Sure, we all love to see those cute videos of wild bear cubs playing or learning about the intriguing and complex communication of whales. But do you perhaps also have a hard time pinning down exactly WHY having a broad range of diverse species is so important?
You are probably not alone in this at all. We care for these species, and get a sense that they should be protected, but let’s delve into exactly how important this issue actually is - to us, and to the way that our planet’s ecosystems function.
First off, let’s just get the definition of biodiversity or biological diversity down. The universally accepted definition of biodiversity (biological diversity) can be found in the 1992 United Nations’ Convention on Biological Diversity. In this definition, biodiversity is stated as
“the variability among living organisms from all sources, among other things, terrestrial, marine, and other aquatic ecosystems and ecological complexes of which they are part, this includes diversity within species, between species and of ecosystems.”
Whew, so that is really a lot of diversity.
Within species, this means the range of genetic variability in one species that helps that species remain diverse and healthy. So of course we can see some of the genetic diversity in humans when we see ranges of heights, different hair and skin colour and so on. This relates to genetic diversity within a species.
Then we are also interested in having diversity between species, so a range of species. The total number of species on earth fluctuates over time. However, we are presently experiencing a large loss of species due to human-induced changes including loss of wilderness habitat, pollution and climate change. Having many different species in an ecosystem helps that system to function and remain robust and resilient in the face of change.
Finally, biodiversity also relates to having a range of diversity of ecosystems! An ecosystem is defined by the Encyclopedia Britannica as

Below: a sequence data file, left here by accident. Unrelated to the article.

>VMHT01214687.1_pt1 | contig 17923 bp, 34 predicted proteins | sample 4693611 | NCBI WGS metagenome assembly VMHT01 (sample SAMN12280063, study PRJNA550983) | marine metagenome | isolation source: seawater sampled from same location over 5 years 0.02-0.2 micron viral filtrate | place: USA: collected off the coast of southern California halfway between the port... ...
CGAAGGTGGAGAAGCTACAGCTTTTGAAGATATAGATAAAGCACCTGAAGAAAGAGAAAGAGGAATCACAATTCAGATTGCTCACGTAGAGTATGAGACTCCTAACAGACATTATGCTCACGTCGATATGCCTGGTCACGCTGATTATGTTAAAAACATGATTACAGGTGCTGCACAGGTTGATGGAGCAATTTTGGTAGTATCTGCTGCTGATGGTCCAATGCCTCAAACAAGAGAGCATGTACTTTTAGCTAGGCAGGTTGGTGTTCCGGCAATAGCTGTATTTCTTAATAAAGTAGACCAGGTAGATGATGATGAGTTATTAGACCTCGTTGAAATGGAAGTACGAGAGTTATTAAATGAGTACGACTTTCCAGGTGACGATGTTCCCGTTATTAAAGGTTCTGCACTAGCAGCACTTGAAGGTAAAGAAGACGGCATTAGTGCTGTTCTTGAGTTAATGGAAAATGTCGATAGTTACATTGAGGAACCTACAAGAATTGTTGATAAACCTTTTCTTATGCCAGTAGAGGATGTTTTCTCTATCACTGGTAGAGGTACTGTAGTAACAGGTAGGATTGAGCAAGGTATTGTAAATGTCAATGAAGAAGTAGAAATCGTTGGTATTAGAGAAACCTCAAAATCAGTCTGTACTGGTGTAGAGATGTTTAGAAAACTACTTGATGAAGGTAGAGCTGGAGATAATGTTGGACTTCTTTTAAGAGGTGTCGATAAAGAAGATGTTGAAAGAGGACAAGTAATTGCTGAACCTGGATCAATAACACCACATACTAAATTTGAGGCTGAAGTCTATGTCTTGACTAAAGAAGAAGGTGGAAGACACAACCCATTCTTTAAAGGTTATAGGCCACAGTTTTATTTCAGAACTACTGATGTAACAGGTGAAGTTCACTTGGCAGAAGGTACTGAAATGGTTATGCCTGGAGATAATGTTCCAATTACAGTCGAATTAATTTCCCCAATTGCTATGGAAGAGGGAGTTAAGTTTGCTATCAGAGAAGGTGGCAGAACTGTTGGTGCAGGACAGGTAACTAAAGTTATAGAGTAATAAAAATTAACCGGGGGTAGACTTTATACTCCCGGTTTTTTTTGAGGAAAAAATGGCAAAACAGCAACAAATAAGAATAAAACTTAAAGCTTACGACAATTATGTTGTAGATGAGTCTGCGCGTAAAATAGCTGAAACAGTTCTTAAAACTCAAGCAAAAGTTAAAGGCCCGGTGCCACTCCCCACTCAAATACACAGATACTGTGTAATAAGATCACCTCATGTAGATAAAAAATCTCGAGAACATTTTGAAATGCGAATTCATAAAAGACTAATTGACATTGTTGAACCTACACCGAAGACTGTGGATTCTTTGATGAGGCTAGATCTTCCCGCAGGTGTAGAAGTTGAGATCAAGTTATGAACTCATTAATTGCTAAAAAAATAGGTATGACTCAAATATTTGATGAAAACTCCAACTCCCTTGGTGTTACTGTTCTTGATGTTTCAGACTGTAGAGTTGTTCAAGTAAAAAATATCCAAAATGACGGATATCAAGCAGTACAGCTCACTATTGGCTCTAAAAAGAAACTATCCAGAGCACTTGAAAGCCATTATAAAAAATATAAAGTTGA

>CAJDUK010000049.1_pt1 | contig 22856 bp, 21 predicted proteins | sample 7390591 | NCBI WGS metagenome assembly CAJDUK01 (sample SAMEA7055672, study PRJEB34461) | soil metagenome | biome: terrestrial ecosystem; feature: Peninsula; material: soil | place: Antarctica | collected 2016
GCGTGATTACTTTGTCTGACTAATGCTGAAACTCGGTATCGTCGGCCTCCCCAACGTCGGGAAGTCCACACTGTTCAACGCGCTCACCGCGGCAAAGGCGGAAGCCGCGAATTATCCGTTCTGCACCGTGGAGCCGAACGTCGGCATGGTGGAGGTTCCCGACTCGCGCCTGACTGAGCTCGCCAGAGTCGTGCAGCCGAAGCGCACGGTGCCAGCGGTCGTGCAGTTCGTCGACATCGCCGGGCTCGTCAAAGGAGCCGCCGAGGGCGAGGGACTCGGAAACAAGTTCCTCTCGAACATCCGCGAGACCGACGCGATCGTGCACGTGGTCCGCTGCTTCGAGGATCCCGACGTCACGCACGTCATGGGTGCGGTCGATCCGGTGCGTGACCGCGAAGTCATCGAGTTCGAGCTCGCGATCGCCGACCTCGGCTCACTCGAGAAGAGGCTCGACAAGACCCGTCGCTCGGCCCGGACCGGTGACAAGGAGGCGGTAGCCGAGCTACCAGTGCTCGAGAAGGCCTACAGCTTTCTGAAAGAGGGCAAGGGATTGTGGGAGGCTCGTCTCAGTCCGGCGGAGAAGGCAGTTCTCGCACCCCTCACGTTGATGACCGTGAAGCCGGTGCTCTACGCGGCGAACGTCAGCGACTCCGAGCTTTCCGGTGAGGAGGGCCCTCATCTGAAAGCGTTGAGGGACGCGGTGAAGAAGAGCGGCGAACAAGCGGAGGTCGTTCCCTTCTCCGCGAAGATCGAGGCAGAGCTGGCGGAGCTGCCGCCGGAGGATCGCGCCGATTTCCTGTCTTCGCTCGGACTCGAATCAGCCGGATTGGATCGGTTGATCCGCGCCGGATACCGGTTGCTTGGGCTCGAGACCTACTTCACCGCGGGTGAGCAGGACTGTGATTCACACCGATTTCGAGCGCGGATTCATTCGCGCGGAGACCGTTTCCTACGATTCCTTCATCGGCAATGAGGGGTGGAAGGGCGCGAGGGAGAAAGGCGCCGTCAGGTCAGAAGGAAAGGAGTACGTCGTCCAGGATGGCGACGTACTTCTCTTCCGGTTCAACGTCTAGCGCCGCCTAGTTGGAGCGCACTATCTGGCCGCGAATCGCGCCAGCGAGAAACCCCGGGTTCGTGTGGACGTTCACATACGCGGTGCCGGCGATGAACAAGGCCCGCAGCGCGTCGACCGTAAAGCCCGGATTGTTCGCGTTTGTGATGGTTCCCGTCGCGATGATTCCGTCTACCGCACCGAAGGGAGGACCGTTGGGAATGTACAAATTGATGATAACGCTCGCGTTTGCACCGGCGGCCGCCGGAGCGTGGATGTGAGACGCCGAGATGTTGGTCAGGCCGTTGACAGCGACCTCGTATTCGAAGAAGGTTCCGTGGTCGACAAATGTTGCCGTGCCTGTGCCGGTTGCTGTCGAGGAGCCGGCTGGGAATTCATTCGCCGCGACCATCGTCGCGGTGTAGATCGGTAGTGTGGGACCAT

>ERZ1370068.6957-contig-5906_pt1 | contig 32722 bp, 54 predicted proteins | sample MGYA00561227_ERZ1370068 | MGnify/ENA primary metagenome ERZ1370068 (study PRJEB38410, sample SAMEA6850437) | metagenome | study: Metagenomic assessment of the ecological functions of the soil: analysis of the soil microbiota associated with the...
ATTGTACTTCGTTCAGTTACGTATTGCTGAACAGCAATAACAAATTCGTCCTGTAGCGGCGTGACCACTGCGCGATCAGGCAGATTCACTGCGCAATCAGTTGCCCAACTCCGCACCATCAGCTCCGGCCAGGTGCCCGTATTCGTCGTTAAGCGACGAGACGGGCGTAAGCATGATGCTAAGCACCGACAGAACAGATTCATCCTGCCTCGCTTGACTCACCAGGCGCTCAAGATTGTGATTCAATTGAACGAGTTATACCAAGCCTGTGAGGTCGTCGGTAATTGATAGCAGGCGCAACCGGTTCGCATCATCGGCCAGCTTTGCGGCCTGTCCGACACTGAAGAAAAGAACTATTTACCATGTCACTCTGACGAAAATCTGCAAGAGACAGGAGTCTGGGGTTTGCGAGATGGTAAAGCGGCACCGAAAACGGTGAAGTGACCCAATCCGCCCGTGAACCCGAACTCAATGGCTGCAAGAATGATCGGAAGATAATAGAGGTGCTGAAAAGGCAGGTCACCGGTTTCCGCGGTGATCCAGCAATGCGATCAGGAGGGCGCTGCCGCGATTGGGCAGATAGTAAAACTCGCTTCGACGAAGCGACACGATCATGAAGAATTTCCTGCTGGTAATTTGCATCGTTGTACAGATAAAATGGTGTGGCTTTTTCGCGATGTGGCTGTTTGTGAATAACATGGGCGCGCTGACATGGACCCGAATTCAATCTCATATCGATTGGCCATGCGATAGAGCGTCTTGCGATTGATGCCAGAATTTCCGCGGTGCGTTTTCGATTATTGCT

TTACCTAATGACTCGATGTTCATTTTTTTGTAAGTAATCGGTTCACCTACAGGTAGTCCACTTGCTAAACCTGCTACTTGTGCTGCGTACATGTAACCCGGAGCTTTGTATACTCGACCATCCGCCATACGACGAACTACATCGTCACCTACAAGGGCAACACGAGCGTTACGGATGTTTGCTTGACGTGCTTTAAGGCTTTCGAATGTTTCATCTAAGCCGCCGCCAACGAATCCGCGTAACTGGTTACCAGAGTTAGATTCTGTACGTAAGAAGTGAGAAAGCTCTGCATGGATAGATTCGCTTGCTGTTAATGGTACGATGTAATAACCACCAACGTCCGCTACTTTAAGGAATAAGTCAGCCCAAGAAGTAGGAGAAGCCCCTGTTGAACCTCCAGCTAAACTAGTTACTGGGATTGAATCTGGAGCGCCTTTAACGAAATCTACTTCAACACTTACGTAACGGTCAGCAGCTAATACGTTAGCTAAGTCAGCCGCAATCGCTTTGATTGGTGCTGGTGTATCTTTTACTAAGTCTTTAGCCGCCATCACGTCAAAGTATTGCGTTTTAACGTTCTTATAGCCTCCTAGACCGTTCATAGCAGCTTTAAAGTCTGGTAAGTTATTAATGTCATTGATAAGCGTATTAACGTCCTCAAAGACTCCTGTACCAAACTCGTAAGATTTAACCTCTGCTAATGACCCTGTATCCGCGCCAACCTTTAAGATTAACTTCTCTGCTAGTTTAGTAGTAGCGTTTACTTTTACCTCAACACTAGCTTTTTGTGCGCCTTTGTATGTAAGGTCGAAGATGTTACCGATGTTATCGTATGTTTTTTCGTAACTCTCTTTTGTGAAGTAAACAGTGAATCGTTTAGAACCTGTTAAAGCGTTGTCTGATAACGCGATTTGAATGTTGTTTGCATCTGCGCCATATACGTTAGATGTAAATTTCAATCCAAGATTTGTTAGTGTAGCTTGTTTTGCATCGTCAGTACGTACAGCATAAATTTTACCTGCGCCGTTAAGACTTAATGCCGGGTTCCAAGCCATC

“the complex of living organisms, their physical environment, and all their interrelationships in a particular unit of space.”
They go on to explain how ecosystems function, “An ecosystem can be categorized into its abiotic constituents, including minerals, climate, soil, water, sunlight, and all other non living elements, and its biotic constituents, consisting of all its living members. Linking these constituents together are two major forces: the flow of energy through the ecosystem, and the cycling of nutrients within the ecosystem.”
But ecosystems are out there and we are in here!
Haha, so funny right...we often think of nature as being “out there” and us being “in here”, but the reality is that biologically we are just as connected to the natural world as any other organism. We too rely on functioning ecosystems to provide us with what we need to survive. Air, water, food, it all comes from a functioning ecosystem. You can further explore this issue in Episode 01: The Human-Nature Connection.
Ecosystems with many different species can be considered diverse, and diverse ecosystems tend to be resilient ecosystems. If one species is lost, another one can take its place, and the whole system can continue to function. This is part of the reason why preserving biological diversity is so important. It helps to protect the functioning of ecosystems.
The United Nations has proclaimed May 22 to be the International Day for Biological Diversity which is celebrated on an annual basis. The overall purpose of the International Day for Biological Diversity is to increase understanding and awareness of biodiversity issues.